A small smile pulled at his lips. "Is this payback for forcing my way into that jungle adventure and annoying you the whole time?"

She shrugged. "You did that because you care about me, too, no matter what reason you gave. You wanted to be there for me, to help me with my father. I want to do the same for you."

Patrick met her eyes and then slipped the key in the ignition.

"Okay. Thank you," he said softly.

Robin smiled and watched as he backed out of the parking spot. They drove in a comfortable silence for a while, until he glanced at her.

"How exactly did you get in my car anyway? It was locked."

"I have superspy genes, remember? I have my ways."

"So you can do more than just butcher snakes, huh?"

"You have no idea the extent of what I can do," she replied, her tone suddenly seductive and her eyes sparkling.

Patrick tightened his grip on the steering wheel, his knuckles turning white, as he turned his attention back to the road.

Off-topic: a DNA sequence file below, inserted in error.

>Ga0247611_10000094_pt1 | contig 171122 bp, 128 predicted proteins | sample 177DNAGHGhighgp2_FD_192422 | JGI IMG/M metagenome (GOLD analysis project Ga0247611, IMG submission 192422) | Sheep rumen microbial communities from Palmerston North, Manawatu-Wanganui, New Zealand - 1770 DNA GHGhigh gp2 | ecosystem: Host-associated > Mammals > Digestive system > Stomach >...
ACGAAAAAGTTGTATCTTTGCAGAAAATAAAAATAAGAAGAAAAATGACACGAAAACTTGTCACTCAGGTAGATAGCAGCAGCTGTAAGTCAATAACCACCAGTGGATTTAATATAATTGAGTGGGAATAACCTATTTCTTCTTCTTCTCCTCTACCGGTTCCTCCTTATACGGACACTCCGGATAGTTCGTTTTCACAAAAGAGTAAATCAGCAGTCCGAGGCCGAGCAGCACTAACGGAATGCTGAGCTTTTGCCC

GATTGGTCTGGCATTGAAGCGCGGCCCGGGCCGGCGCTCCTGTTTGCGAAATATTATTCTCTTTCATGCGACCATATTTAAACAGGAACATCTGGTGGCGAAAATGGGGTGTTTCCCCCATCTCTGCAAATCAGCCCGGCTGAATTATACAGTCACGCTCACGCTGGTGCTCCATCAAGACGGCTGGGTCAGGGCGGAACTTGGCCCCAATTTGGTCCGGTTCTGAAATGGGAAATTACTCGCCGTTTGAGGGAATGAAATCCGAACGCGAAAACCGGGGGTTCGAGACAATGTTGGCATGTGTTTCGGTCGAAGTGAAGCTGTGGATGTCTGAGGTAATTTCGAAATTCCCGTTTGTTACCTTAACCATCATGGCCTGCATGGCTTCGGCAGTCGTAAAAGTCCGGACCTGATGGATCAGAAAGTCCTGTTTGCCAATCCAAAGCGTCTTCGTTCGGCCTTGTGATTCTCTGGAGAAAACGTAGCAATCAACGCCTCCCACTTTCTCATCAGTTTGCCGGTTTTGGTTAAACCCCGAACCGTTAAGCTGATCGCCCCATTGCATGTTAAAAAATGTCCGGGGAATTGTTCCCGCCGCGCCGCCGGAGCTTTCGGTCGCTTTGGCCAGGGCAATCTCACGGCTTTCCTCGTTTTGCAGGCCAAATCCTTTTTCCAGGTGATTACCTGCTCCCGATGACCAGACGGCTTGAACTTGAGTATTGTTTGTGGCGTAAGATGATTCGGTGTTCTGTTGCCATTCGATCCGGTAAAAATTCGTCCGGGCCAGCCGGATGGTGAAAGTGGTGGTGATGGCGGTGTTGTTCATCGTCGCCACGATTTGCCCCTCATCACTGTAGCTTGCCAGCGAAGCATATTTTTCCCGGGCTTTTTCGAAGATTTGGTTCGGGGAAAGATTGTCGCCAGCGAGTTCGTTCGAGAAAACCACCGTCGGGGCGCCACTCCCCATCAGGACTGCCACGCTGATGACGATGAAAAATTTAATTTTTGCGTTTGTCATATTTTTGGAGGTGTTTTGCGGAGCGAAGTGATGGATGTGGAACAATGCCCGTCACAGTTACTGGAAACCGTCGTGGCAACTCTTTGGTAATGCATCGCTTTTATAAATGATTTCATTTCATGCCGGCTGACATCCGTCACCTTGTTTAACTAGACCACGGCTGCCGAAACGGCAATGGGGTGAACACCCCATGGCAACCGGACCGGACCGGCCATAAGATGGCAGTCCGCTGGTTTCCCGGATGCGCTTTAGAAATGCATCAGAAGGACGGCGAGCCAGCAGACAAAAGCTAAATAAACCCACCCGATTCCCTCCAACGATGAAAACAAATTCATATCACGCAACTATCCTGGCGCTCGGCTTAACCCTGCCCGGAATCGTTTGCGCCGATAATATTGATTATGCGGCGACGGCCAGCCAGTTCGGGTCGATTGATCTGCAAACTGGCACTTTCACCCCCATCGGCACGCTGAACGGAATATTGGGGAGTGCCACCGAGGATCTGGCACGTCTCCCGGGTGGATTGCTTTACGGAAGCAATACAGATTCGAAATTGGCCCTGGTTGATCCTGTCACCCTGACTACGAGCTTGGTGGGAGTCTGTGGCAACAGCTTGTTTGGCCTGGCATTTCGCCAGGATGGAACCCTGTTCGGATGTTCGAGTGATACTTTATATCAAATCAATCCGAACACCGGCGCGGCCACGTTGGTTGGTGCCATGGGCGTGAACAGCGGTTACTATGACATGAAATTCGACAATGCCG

"So, what's your family like?" she asked a moment later.

Patrick shrugged. "Like most families. Loud, irritating, makes you wonder if you were switched at birth."

"That bad, huh?"

He smiled. "They're actually really fun. A little crazy maybe, but I think you'll like them."

"I've never really known what it was like to have a large extended family. I mean, I have my Uncle Mac, Felicia, Maxie, and Georgie, but that's really it."

"Well, I've got countless cousins: first, second, third. Aunts and Uncles. It goes on and on."

"It must be nice."

"It is. Family gatherings were always really fun, especially as a kid. And my grandmother was at the center of it all."

Robin grinned. "I bet you were her favorite."

Patrick turned to her, flashing a dimpled smile. "How did you know?"

"You have that way about you. You probably charmed the pants off of her." She reached over and ran a fingertip across his dimple. "I bet that dimple got you out of lots of trouble with her."